By Guest Columnist MIKE MORGAN, an Atlanta-based landscape architect and urban designer
Growth has been, for decades, one of the Atlanta’s primary economic forces. Development, infrastructure, manufacturing, engineering, and architecture are all part of the growth economy.
In aggregate, the markets that enable growth have been second only to the energy markets (fuels and electricity) in Atlanta.
Successful industries require innovation and investment. The growth industry is no different. Lately though, accommodations needed for growth have been out of balance.
In particular, the arteries of transportation are becoming ever more congested, and the public realm has come to be seen as hostile. New and wider roads have been the normal solution to the problem.
However, an ever expanding sea of asphalt has begun to tear at the fabric of urban life. Increases in congestion and asphalt have begun to damage much that has made the city attractive. The “city in a forest” has come to be seen as the city of traffic jams, pavement and heat.
A recent event opened my eyes to another view of Atlanta. A colleague from Boston was in town for meetings and commented that she wished that Boston’s public transportation system was as good as Atlanta’s. I was floored by her comment. Isn’t Boston’s system excellent and Atlanta’s second-tier?
My colleague had flown into ATL, boarded the MARTA train to Decatur, walked from the Decatur station to a downtown Decatur hotel. She spent a pleasant evening in Decatur, and the next morning she took the train north to Doraville for meeting preparations. Around noon we took the train downtown for our meetings. She then hopped a train back to the airport and debarked for home.
As a visitor, she experienced an Atlanta that few auto-bound residents perceive. Atlantans, however, seem trapped in a belief that roadway improvements are the only way forward and that huge inputs of public funding are required to make the city more inviting. Perhaps an alternate vision is called for rather than a bigger road network.
Fortunately, we do not have go very far to find a great example the results that can be achieved through a change of direction.
Decatur is the place, and it is right next door. Decatur made a radical choice to reorient itself to the realm of the pedestrian. They went on a road diet. They narrowed Ponce De Leon Ave. to two lanes. They replaced auto capacity with shady sidewalks, on-street parking, and bike lanes. They focused a vibrant living environment right on top of their fine downtown train station.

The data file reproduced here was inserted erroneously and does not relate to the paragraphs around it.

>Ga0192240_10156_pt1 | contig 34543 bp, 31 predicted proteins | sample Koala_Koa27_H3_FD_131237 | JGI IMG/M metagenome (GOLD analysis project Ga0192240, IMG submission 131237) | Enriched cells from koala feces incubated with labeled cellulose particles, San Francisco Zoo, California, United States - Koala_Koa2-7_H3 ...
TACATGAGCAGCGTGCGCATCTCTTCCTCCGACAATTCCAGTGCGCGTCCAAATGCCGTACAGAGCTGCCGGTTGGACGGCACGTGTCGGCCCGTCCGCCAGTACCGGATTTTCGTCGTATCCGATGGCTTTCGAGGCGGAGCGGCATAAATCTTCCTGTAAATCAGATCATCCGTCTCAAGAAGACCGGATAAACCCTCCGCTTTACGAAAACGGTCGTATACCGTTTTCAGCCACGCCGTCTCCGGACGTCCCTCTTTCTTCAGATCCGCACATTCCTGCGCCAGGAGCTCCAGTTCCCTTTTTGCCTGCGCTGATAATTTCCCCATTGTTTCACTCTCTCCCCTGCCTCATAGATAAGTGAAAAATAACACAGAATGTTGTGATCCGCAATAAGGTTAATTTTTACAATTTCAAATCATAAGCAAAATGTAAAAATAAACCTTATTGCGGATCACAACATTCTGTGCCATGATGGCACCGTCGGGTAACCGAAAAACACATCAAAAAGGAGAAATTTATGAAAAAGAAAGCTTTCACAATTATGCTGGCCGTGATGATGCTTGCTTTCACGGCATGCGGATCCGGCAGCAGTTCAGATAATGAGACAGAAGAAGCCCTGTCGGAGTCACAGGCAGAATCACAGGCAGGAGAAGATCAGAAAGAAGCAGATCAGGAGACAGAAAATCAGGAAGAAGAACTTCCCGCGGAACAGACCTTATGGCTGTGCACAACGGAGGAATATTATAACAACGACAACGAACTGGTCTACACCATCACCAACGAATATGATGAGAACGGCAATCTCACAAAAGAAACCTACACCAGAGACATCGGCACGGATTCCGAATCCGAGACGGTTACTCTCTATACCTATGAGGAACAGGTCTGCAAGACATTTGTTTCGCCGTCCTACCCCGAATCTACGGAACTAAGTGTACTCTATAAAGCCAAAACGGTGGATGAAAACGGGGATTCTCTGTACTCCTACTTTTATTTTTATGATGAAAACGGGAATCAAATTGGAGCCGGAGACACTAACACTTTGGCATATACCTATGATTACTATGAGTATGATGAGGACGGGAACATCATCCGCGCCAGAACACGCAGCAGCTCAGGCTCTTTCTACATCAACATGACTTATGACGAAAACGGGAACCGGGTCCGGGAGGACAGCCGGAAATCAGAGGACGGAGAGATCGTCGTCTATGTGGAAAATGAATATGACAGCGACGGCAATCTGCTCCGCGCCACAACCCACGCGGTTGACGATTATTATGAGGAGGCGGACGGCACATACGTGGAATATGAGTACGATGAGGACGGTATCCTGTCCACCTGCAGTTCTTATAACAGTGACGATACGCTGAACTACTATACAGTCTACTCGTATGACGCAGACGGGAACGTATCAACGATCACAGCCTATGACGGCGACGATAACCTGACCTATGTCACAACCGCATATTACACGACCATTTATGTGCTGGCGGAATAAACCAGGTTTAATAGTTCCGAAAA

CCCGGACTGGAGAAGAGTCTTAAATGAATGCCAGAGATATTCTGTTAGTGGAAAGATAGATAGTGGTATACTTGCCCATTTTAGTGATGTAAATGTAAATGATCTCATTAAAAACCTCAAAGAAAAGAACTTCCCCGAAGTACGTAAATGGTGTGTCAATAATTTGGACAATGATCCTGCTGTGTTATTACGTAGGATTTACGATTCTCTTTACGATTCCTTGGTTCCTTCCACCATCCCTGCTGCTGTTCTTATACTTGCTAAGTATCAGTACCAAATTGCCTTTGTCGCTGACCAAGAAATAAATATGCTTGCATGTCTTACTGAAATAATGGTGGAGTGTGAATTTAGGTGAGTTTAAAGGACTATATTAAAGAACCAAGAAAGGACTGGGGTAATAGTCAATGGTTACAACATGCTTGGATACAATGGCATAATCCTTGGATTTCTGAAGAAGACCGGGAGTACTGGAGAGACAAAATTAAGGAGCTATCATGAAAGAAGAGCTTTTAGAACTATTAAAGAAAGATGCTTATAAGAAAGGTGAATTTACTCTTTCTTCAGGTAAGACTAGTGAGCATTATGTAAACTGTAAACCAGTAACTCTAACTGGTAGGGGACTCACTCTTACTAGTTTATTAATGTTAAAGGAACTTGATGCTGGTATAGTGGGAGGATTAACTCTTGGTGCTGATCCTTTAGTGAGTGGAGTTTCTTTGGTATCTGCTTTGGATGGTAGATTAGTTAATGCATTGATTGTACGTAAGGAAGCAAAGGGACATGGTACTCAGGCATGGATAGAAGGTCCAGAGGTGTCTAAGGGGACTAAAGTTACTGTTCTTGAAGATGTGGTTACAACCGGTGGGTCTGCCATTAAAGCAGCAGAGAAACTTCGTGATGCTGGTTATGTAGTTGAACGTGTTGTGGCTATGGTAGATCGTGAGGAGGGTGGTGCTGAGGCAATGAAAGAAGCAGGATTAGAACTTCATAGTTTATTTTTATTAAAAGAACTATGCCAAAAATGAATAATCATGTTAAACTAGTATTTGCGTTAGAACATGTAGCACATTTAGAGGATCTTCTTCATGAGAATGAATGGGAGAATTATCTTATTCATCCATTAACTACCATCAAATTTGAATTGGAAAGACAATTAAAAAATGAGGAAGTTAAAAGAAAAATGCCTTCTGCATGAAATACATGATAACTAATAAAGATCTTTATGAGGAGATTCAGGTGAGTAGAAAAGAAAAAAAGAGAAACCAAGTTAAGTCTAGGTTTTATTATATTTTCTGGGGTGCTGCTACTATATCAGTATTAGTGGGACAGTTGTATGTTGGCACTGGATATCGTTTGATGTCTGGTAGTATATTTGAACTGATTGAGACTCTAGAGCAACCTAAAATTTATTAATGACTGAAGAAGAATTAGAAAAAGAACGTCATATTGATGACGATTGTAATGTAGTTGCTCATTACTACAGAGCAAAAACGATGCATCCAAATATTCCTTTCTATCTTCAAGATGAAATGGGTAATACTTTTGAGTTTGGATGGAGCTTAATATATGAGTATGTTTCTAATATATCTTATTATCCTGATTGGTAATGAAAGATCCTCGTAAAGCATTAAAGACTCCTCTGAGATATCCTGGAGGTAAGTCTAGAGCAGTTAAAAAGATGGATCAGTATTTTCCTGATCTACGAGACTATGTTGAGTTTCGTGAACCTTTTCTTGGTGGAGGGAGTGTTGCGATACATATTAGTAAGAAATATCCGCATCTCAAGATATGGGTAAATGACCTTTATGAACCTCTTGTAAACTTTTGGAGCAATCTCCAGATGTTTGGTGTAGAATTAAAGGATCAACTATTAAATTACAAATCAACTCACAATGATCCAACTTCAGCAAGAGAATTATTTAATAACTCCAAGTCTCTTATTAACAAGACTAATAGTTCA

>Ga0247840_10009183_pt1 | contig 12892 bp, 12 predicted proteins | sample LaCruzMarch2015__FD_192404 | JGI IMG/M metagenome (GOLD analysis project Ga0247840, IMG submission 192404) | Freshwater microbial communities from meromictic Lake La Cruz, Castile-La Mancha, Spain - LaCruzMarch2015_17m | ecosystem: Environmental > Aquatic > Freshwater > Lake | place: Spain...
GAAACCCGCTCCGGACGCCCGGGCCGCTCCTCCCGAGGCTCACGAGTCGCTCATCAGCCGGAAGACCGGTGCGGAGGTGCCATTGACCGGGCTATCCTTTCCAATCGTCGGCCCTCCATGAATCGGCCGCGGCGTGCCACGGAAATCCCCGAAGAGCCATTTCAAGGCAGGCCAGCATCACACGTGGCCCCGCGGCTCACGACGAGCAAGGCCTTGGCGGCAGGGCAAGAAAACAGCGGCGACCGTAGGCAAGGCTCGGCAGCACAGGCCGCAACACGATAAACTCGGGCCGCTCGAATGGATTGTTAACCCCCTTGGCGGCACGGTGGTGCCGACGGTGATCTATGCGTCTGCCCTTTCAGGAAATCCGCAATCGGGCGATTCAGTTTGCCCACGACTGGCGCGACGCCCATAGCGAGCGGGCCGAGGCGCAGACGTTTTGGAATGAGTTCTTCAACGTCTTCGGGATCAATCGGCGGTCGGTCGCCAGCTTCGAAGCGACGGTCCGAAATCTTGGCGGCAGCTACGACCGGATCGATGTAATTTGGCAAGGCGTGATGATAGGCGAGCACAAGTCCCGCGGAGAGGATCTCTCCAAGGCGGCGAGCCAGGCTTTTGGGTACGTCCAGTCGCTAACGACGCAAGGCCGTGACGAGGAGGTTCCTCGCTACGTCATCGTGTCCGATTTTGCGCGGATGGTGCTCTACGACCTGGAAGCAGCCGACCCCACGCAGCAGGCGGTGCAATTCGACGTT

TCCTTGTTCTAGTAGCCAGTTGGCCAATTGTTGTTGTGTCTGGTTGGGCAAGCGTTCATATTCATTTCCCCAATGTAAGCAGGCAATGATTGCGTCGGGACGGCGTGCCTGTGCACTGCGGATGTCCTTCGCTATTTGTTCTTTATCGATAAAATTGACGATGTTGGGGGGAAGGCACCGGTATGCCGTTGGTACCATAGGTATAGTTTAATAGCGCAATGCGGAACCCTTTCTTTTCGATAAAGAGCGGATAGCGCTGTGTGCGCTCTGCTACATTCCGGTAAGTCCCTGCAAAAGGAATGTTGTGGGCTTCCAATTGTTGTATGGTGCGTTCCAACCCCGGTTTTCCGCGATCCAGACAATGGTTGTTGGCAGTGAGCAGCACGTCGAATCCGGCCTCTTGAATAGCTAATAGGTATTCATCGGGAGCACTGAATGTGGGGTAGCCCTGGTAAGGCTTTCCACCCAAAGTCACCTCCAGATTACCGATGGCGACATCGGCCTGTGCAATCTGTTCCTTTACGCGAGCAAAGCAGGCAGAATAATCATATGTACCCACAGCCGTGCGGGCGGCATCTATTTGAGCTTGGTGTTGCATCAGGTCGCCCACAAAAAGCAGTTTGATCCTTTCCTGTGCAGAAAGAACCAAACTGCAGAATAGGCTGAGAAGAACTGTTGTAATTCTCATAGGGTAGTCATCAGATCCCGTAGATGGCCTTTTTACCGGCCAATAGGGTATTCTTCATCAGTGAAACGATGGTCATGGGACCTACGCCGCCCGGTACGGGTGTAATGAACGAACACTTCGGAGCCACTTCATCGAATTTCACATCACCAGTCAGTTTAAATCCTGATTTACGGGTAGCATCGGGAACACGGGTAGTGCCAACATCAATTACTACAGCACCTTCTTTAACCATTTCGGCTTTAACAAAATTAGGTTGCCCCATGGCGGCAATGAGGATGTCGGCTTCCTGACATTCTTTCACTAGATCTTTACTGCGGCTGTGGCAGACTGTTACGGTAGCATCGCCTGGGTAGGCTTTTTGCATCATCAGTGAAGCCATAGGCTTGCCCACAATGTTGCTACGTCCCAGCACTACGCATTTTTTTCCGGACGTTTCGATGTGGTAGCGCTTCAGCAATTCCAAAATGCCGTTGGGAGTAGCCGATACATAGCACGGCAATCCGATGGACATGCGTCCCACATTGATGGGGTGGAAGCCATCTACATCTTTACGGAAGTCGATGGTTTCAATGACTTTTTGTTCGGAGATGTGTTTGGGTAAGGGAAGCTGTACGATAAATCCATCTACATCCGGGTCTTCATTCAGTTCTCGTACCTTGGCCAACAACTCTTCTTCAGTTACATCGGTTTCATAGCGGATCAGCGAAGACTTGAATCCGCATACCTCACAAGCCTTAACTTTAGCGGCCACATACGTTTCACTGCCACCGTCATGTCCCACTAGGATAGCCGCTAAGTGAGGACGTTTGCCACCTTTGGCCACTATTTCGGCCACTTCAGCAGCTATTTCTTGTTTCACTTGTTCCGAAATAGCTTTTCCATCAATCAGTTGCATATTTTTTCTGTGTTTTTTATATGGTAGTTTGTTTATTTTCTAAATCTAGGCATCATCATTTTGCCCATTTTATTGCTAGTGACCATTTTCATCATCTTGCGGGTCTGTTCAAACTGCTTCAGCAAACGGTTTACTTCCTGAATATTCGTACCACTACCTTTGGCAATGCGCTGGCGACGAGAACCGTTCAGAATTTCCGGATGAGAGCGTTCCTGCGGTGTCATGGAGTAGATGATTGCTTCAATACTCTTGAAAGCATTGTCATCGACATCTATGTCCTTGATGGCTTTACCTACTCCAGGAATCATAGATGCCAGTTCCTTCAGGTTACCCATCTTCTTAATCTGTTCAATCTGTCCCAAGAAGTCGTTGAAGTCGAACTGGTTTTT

Rather than separating residents from transit with vast expanses of asphalt, Decatur actually mandates a mix of uses – residential, working, and recreation all together within the compact area of downtown. They placed emphasis on livability over throughput, and the yield has been one of the most desirable urban environments in the US.
Atlanta, to date, lacks a focused commitment to an urbane lifestyle. Look at the areas surrounding most of the intown train stations. While originally envisioned as community centers, policies were never put in place to make transit development desirable.
Stations are separated from users by blasted looking parking lots, high fences, atrocious urban design, dangerous roadways and sprawling commercial districts. The stations are not friendly to pedestrians or bicyclists. Is there any wonder that few people use them?
Much of Atlanta is actively hostile to people who are not in cars. Just walk along the edges of Piedmont Park if you don’t believe it.
Atlanta’s most popular park is separated from adjacent neighborhoods by four lane arterial streets with dangerously narrow sidewalks and fast traffic. Sidewalks everywhere in Atlanta are irregular and full of obstacles.
And yet the City’s priorities appear to be on big ticket roadway expansion and transit projects.
A really interesting fact about urbane environments is that they are not expensive. With few exceptions, the changes that have made Decatur so alluring have been the result of a switch to people-oriented development patterns.
Looking further afield, Manhattan, of all places, has been on a road-diet binge in recent years. Where money is scarce for pedestrian and bicycle projects, impatient
Manhattanites have simply narrowed roads by installing boulders and planters in the streets thus converting roadway to bike lanes and people areas. Portions of Broadway near Times Square have been closed and famously filled with plastic lawn furniture.
The west side freeway is now a beautiful parkway. People love it. Manhattan now sees thousands of people riding bicycles in simple dedicated bike lanes for both work and fun.
Urbanity is a state of mind. Great cities do not become great by building freeways. Never have, never will.
It is imperative to remember that cities are, first, places for people. When this attitude takes hold in Atlanta we can begin a return to healthy growth.
The old way is gone.